Draghi Warns Euro Framework Is 'Unsustainable'
DAVID GREENE, HOST:
This is MORNING EDITION from NPR News. Good morning. I'm David Greene. The financial woes of Greece and other countries of the eurozone, have meant painful austerity measures in exchange for financial bailouts. Now, Irish voters have approved a European Union treaty to battle the debt crisis. It's an effort to enforce strict budget cuts or face financial penalties.
Critics had accused officials of using scare tactics to gain voter support for yesterday's referendum. They said even if Ireland didn't approve the treaty, the European Union would continue to help the country financially. But Mario Draghi, president of the European Central Bank, told Europe's leaders that the crisis is no bluff. As NPR's Philip Reeves reports, it was the sternest warning so far from Europe's top banker.
PHILIP REEVES, BYLINE: The debate over how to save the eurozone from breaking up has a new note of urgency. In the last couple of years, the crisis has brought down governments, wrecked banks, and ruined countless lives and businesses. Yet, says Mario Draghi, Europe's leaders are lost in a fog. Draghi addressed the European Parliament yesterday and posed this question:
MARIO DRAGHI: How is the euro going to be, to look like in a certain number of years from now? What is the Union vision that we - that you have, a certain number of years from now? And I think the sooner this has been specified, the better it is.
REEVES: Well over a decade has elapsed since the euro was launched. The currency is now used by 17 nations. But Europe's currency union was set up with some fundamental flaws - including the absence of a common fiscal policy. These flaws need fixing, says Draghi.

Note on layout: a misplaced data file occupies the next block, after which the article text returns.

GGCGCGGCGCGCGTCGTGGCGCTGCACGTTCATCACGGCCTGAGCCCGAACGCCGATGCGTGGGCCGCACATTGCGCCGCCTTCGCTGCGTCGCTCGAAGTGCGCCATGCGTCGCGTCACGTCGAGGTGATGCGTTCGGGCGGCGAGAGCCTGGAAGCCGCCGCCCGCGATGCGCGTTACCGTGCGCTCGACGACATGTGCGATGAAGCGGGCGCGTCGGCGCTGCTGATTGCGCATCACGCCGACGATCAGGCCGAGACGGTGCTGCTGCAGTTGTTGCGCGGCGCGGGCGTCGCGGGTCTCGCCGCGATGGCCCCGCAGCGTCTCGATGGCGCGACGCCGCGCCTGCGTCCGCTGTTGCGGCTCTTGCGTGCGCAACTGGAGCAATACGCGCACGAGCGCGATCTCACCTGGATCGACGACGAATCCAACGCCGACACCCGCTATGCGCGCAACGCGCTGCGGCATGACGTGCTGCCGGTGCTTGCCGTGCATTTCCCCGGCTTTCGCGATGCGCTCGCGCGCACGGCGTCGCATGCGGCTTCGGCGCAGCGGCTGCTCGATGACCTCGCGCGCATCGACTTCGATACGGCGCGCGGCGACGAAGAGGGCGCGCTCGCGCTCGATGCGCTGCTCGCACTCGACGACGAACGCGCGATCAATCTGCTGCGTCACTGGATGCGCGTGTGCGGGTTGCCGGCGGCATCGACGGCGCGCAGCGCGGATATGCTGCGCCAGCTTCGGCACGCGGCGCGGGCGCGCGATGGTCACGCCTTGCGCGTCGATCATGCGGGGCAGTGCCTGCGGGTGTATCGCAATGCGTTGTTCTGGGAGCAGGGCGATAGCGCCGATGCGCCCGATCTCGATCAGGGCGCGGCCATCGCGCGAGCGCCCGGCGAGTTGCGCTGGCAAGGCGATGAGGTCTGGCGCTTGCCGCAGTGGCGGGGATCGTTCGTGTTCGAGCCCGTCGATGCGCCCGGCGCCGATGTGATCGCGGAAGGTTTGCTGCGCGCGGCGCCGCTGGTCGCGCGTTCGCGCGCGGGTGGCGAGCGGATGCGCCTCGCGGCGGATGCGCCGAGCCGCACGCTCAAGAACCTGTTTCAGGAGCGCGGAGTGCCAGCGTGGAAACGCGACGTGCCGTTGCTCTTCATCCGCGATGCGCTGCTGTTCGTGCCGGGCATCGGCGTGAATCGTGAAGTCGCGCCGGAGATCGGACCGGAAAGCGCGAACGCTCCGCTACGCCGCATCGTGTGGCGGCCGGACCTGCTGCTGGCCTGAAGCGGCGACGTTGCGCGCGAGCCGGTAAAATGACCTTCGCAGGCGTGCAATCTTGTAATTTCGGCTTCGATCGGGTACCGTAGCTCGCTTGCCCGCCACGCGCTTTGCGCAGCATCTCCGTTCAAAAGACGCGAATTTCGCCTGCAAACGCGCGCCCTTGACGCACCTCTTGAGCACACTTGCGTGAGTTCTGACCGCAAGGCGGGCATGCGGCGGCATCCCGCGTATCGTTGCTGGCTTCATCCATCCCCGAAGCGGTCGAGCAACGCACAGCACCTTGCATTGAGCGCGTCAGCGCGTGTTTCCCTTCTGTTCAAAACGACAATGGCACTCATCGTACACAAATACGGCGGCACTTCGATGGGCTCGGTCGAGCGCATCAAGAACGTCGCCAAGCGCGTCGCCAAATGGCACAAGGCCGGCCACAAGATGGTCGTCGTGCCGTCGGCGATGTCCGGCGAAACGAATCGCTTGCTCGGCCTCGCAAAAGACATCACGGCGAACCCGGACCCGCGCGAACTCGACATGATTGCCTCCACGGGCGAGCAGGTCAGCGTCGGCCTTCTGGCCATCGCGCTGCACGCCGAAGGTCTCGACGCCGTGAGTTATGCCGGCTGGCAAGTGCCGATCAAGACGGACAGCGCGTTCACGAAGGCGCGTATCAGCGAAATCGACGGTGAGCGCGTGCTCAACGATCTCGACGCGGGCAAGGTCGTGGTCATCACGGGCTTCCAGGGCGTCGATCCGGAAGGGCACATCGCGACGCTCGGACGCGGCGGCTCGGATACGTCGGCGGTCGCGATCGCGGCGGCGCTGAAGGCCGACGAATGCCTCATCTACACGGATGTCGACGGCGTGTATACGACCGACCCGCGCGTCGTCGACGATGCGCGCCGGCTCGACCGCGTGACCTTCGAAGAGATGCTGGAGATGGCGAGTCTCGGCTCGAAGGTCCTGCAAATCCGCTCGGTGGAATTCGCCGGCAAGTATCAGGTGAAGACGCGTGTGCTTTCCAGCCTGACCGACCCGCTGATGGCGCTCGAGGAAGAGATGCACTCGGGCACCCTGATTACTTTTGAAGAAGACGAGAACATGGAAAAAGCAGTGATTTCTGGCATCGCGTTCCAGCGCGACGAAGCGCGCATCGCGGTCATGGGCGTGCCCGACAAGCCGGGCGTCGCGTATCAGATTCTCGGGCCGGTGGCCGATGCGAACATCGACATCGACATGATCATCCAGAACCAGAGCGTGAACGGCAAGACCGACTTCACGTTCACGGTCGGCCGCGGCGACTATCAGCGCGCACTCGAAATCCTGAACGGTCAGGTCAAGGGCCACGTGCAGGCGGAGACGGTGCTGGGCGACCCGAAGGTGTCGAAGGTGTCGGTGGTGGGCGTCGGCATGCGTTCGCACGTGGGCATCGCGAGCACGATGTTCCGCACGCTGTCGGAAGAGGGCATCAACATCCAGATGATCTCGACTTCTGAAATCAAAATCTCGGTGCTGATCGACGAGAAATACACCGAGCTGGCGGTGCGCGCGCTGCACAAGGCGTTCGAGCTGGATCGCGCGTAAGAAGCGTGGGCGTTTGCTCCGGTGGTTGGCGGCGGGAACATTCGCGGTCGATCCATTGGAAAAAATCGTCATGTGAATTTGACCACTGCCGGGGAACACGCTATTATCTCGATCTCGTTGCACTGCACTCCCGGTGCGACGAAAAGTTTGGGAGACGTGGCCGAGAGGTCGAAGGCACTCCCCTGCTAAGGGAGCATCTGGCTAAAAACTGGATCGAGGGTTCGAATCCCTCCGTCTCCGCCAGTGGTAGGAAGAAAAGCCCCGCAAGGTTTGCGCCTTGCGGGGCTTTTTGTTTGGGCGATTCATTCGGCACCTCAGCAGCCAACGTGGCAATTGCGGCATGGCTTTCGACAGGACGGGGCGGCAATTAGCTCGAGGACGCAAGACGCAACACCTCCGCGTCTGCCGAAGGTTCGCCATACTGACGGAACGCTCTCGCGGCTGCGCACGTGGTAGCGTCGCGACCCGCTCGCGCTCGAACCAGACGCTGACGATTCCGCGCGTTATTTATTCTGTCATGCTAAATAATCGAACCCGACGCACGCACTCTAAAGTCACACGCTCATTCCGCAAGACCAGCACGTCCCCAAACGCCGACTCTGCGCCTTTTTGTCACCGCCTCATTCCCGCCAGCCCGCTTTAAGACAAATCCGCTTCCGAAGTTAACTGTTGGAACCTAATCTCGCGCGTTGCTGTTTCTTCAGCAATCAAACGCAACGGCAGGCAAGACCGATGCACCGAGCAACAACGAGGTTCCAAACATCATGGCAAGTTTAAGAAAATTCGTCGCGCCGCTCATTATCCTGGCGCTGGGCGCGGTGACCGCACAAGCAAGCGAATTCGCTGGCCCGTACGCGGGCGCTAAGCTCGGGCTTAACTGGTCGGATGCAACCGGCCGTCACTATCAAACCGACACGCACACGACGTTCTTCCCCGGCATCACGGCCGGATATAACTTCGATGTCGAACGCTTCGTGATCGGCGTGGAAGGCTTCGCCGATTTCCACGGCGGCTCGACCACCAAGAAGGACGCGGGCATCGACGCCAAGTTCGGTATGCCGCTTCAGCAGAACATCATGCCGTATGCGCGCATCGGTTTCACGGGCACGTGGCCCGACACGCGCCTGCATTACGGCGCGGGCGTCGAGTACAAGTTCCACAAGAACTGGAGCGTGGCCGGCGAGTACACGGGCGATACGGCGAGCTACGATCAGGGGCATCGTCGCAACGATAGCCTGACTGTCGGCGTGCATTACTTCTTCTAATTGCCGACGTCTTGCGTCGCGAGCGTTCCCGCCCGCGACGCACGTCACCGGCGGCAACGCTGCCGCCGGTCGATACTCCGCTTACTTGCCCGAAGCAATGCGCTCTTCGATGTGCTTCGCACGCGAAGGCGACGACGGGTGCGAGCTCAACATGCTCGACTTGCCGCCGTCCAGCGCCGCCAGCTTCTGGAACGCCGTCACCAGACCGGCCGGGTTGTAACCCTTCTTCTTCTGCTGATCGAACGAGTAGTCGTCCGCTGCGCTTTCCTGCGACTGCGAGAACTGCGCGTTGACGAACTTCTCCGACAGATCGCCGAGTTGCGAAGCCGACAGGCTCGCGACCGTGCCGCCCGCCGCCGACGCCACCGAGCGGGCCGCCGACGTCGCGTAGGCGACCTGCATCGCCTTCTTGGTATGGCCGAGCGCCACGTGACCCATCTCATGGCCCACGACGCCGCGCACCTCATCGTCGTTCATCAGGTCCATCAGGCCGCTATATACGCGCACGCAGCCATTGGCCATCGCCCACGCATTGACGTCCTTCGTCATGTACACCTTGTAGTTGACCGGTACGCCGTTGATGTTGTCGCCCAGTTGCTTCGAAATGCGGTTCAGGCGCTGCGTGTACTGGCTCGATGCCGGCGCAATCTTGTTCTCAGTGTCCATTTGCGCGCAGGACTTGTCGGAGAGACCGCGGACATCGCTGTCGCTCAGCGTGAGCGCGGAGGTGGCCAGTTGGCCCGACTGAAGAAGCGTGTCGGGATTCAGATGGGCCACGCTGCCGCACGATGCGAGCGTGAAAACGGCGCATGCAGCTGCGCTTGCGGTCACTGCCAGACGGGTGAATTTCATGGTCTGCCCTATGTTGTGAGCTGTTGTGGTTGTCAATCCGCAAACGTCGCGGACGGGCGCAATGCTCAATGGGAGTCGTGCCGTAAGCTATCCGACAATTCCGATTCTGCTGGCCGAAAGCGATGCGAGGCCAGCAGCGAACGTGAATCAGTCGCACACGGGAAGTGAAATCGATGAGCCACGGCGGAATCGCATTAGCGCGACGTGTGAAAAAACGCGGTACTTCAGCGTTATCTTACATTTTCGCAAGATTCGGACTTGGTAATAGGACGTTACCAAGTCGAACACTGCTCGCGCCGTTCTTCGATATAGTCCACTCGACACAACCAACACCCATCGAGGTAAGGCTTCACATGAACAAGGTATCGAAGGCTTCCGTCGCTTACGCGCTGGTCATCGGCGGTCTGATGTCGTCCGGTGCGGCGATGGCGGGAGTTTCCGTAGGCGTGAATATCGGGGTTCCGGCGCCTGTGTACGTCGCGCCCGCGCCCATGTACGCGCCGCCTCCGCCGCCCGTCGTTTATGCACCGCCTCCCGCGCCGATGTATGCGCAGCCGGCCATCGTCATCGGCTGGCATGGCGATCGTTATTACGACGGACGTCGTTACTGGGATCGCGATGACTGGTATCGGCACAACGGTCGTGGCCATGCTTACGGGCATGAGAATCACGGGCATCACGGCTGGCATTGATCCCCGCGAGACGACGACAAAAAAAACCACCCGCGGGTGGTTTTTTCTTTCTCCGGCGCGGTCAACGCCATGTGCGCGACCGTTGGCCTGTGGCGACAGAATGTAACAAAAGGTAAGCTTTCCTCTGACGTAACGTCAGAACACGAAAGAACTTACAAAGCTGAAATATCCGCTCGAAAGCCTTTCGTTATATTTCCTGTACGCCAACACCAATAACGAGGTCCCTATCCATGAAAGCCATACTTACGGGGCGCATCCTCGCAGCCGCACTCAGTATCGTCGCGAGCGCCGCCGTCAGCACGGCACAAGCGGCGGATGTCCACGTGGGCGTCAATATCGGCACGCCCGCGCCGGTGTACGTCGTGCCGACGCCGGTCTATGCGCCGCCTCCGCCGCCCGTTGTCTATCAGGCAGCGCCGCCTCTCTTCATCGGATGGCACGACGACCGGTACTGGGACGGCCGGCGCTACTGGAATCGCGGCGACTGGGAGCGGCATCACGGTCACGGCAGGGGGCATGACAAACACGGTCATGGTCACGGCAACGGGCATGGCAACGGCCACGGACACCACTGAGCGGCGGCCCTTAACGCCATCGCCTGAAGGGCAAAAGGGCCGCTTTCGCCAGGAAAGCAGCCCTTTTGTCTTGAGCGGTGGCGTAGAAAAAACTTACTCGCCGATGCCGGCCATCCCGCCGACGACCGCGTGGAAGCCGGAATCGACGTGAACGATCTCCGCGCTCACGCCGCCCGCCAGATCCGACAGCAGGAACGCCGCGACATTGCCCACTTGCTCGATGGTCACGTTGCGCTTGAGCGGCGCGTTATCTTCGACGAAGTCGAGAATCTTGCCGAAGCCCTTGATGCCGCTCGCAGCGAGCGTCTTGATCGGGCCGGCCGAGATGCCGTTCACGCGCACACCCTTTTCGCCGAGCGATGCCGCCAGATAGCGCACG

DRAGHI: That configuration that we had with us, by and large, for 10 years - which was basically considered sustainable, I should say - I should add, in a perhaps myopic way - is being shown now to be unsustainable unless further steps are being undertaken.
REEVES: The European Central Bank that Draghi heads is credited with doing a lot to stave off disaster in recent months. It's pumped well over a trillion dollars in cheap loans into Europe's banking system. But Draghi said his bank cannot fill the policy vacuum caused by the lack of effective action by the eurozone's national governments.
His appeal for a plan was echoed by Olli Rehn, the European Commission's top financial official.
OLLI REHN: Let's be frank: At least, we want to avoid a disintegration of the eurozone and instead, make the euro survive and succeed for the sake of its member states and especially, their citizens.
REEVES: Europe's leaders are worrying about the impact of a Greek exit from the eurozone. But the spotlight's also now trained on Spain, the zone's fourth largest economy. There's growing concern Spain will need a big bailout - like Greece, Portugal and Ireland - because of its banking crisis. Draghi wants there to be tighter central control over Europe's banks - though that would mean countries losing some sovereignty. He says national governments aren't all that good at dealing with banks that have run into trouble.
DRAGHI: Whenever we are confronted with the dramatic needs to recapitalize, if you look back, the reaction of the individual governments, countries, supervisors, national supervisors, is to - first to say, underestimate the importance of the problem; then come out with a first assessment, then a second, then a third, then a fourth...
REEVES: That problem's arisen in Spain. Its government now says one of its biggest banks, Bankia, needs a bailout of more than $20 billion. That's much more than it initially estimated. Spain's approach is par for the course in Europe, says Draghi.
DRAGHI: This has been the experience in - I would say everywhere. Now, if you look at the - all countries have done exactly the same thing. Now, that's the worst possible way of doing things because you end up - obviously, everybody ends up doing the right thing, but at a highest possible cost and price.
REEVES: Philip Reeves, NPR News, London
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